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Old compilation of ordinances covers goats, immoral conduct, manure-handling, pool rooms, and
public library.



A 1938 ordinance specified how far an alcohol-serving establishment had to be from a church.
This 1906 photo shows the First Congregational Church at Fourth and Main. Nearby is the home
of Dr. J.W. Anderson and a convenient streetcar.

Yesteryear
By Muriel Versagi


I never expected to enjoy scanning a compilation of city ordinances, but it was fun beginning with Village Ordinance No. 6,
"Animals Running at Large," enacted in 1892, and ending with City Ordinance No. 543, enacted in 1947. It was delightful
running into phrases like "his servant, agent,or employee" and "dental cuspidor" and "manure, shipping."

Then there are rules about selling automobiles on Sunday; using the space between the curb-line and the lot-line; prohibiting
nuisances; disposing of tin cans; establishing a retirement system for city employees; creating/refining a zoning ordinance.
Merely skimming the compilation's index provides the look and feel of those yesteryears. On a more serious note, it is
informative to compare some details between then and now, about topics as different as signs and alcohol control.

Social control of personal behavior
Control of individual behavior leaps out: Immoral Conduct, Indecent Conduct, Indecent Exposure, Insulting Conduct, Intoxication.
And that's only in the I's! Later, I encountered "jostling” and “drunkenness.”

In 1922, there was an ordinance to control “Dance Halls.” Any license granted “may be suspended by the City Manager or
revoked by the City Commission for disorderly or immoral conduct therein” and the facility had to be closed “on or before the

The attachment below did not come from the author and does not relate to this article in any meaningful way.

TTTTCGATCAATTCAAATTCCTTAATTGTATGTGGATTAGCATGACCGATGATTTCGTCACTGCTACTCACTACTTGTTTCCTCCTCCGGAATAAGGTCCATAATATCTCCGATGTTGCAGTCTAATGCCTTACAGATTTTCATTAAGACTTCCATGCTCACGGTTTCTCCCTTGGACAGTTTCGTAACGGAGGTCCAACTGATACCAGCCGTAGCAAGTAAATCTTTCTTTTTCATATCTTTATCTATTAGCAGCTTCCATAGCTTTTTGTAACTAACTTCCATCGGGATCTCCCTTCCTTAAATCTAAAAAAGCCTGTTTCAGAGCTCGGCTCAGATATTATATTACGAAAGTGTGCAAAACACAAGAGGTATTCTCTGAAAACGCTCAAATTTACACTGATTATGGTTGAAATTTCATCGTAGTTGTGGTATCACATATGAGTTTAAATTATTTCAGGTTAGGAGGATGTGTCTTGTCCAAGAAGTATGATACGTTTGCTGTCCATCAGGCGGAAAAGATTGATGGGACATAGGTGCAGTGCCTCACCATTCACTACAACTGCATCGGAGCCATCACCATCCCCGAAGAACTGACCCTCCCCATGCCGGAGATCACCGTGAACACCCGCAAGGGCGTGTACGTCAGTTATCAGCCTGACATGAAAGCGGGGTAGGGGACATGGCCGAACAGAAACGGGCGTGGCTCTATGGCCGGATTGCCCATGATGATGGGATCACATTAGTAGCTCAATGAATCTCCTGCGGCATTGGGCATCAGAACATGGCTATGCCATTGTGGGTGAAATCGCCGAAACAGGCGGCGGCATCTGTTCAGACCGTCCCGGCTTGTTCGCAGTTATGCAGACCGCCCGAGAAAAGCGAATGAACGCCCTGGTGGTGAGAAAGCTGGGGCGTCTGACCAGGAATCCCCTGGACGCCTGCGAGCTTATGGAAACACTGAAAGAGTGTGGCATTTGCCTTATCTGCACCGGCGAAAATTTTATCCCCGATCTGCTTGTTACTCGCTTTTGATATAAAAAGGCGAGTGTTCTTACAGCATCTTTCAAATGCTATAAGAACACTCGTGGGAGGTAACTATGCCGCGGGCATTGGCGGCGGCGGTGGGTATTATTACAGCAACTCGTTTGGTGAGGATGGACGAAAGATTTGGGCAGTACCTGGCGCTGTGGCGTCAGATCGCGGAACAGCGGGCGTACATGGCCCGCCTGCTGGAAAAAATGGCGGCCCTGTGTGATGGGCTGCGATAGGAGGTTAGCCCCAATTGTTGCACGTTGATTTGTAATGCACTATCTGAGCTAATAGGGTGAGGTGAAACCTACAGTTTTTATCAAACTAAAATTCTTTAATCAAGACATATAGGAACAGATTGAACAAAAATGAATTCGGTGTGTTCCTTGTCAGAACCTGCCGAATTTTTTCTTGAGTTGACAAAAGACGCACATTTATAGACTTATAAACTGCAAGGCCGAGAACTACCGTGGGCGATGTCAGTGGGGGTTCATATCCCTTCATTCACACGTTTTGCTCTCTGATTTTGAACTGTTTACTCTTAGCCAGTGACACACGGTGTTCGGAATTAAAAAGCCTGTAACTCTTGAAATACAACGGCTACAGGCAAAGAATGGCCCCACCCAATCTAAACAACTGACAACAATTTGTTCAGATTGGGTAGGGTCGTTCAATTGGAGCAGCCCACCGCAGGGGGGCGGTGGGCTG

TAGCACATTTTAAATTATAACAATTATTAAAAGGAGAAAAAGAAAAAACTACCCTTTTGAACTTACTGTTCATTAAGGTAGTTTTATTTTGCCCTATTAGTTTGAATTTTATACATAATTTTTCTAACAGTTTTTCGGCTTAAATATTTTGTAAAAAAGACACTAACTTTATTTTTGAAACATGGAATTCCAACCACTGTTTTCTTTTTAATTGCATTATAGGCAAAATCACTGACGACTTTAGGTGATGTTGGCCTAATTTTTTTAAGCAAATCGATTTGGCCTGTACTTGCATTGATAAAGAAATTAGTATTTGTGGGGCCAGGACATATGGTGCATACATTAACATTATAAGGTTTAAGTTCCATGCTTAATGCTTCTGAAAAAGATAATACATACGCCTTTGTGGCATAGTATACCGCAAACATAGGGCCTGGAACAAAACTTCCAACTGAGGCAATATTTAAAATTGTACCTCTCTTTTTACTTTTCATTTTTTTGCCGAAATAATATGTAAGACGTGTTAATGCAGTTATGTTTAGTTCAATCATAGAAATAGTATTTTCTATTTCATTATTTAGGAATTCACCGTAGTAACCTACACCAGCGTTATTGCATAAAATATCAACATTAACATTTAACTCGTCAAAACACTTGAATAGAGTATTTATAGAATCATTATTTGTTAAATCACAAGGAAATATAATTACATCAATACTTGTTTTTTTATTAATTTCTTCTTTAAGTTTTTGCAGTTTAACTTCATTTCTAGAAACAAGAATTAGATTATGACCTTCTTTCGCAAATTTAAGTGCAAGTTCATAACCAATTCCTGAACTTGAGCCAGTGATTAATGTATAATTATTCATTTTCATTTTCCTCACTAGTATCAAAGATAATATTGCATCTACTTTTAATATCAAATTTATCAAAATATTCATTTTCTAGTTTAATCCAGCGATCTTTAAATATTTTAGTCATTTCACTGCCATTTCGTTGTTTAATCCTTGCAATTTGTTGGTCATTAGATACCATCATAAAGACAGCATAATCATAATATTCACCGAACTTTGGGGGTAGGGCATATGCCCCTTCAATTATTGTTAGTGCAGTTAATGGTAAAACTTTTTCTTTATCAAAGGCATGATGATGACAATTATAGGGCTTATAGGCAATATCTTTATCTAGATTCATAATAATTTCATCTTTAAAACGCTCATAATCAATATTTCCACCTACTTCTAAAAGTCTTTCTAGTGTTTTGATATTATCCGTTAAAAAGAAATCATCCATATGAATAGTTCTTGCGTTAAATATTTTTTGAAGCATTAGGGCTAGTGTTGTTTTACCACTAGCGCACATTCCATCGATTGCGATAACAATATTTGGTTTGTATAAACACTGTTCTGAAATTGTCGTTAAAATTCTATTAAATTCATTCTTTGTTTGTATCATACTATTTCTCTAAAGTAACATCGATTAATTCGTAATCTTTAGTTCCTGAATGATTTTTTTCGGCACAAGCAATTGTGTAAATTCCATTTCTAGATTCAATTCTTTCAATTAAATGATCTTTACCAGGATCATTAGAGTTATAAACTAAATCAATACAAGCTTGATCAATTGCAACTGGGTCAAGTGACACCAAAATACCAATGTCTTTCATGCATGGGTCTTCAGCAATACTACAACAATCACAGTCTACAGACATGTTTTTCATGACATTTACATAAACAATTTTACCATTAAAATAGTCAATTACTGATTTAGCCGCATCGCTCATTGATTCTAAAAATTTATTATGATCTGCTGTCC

hour of twelve o’clock midnight.”

One 1938 ordinance was enacted to “Regulate and Control the Traffic in Beer and Wine.” No alcohol-serving place “shall be
located within any distance or radius from a home, church, school or public building, which distance or radius is deemed
adverse to the safety, health or public morals.”

Licenses, Library, Retirement
It’s always interesting to compare costs between then and now: In 1914, the annual fee for a license to operate “moving
pictures shows” was $25.00. (Today’s Main Street Art Theatre and Fourth Street Music Theater don’t pay an annual fee.
Each paid $135.00 for a one-time Merchant License.) In 1930, the license fee to install a “Loop-the-loops” was $450.00;
for a “Whoopee coaster,” $300.00. At one point in the index, 41 licenses are named. Sampling the list: Amusements,
Auctioneer, Street Exhibitions, Lunch Wagons, Pool Rooms, Taxicabs, and Transient Tradesmen.

A 1928 ordinance anticipated recycling when it mandated that “in no case shall any tin cans, glass, paper or ashes be
mixed with each other” in trash receptacles. In the late thirties, a sign ordinance specified size and weight and required
that all signs be “well supported, braced and secured to the building.” It goes on to mention “banner signs” and “billboards,” but I

found no mention of sandwich signs or sidewalk signs.

An Employees’ Retirement System was set up in 1943. The ordinance created the conventional structure for maintaining
the system, including a Board of Trustees. The revenue requirements are defined: “The City shall make contributions to this
system by means of annual appropriations of amounts which together with the contributions of the participants, the income
on investments and other income will be necessary . . . “Employees were to make “normal contributions to the system of four
per cent (4%) of each payment of earnings applicable to employment . . . “ The Library Ordinance was amended in 1945.
The ordinance gave the City Commission the authority to raise funds for a “Library Building Fund” separate from the
“Library Fund.” To serve as a trustee a resident had to be a U.S. citizen. The City was to maintain the Library for the use and

benefit of “inhabitants and freeholders” of the City.

Some things change. Some stay the same.
    
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